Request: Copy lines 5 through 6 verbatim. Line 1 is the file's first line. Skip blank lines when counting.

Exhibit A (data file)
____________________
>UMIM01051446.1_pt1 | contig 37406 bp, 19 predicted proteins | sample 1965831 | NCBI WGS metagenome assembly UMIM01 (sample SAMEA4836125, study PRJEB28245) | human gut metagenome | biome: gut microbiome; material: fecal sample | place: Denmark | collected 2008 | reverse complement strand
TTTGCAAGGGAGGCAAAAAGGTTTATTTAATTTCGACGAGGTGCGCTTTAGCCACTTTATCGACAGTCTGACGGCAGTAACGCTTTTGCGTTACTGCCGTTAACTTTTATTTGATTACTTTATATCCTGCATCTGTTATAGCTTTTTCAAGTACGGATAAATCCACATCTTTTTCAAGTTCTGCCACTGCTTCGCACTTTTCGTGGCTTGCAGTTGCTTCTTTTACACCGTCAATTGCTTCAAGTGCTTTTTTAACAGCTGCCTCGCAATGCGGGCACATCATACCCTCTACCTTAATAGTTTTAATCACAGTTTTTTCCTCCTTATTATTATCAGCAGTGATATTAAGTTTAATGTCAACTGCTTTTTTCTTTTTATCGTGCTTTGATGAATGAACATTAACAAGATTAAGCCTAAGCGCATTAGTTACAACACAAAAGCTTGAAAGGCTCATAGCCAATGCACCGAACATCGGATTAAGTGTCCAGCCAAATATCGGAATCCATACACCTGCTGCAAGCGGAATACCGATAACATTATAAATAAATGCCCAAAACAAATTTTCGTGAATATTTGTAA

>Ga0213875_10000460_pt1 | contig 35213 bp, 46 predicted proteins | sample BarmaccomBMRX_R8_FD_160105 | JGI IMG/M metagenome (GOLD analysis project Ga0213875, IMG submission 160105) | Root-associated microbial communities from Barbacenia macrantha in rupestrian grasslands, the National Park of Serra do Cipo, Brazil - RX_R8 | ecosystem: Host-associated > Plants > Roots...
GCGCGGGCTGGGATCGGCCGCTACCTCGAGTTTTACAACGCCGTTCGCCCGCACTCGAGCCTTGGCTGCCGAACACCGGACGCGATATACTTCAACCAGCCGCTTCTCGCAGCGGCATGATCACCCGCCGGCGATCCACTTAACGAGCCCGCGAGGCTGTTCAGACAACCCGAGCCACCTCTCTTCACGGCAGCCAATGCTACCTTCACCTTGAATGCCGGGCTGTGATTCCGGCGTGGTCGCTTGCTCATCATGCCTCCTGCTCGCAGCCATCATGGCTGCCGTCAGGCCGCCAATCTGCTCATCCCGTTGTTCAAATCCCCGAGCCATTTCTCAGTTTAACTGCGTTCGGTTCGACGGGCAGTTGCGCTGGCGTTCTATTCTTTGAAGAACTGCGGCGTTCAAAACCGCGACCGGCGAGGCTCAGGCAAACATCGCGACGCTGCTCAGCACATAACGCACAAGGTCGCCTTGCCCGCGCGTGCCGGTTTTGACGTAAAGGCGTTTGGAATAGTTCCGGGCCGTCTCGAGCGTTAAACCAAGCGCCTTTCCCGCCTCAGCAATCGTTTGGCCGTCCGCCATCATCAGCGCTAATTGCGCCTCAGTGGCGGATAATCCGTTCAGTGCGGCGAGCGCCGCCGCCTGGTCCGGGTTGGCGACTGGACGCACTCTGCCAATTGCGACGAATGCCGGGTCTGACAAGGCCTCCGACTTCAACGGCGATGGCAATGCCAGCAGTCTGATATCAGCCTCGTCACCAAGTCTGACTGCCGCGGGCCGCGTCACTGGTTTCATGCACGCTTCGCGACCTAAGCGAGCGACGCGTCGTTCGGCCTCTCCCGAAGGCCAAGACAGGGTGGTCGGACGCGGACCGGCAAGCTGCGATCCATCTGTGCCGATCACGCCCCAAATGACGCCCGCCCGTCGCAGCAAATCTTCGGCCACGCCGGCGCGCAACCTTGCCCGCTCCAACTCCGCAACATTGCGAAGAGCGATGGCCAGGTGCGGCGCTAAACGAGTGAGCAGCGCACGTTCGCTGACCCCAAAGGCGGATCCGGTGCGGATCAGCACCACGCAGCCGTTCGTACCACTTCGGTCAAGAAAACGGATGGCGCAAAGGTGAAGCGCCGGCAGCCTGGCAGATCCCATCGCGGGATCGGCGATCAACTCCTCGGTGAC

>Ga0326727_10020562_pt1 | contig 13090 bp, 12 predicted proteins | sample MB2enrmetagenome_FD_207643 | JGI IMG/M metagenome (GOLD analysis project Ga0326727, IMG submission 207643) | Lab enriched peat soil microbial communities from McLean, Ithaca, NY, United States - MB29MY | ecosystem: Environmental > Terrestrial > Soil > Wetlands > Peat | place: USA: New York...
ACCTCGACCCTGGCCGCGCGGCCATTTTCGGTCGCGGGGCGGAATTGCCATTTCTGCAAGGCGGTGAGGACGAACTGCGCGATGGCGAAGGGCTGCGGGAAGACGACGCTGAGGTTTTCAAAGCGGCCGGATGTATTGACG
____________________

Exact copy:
>Ga0326727_10020562_pt1 | contig 13090 bp, 12 predicted proteins | sample MB2enrmetagenome_FD_207643 | JGI IMG/M metagenome (GOLD analysis project Ga0326727, IMG submission 207643) | Lab enriched peat soil microbial communities from McLean, Ithaca, NY, United States - MB29MY | ecosystem: Environmental > Terrestrial > Soil > Wetlands > Peat | place: USA: New York...
ACCTCGACCCTGGCCGCGCGGCCATTTTCGGTCGCGGGGCGGAATTGCCATTTCTGCAAGGCGGTGAGGACGAACTGCGCGATGGCGAAGGGCTGCGGGAAGACGACGCTGAGGTTTTCAAAGCGGCCGGATGTATTGACG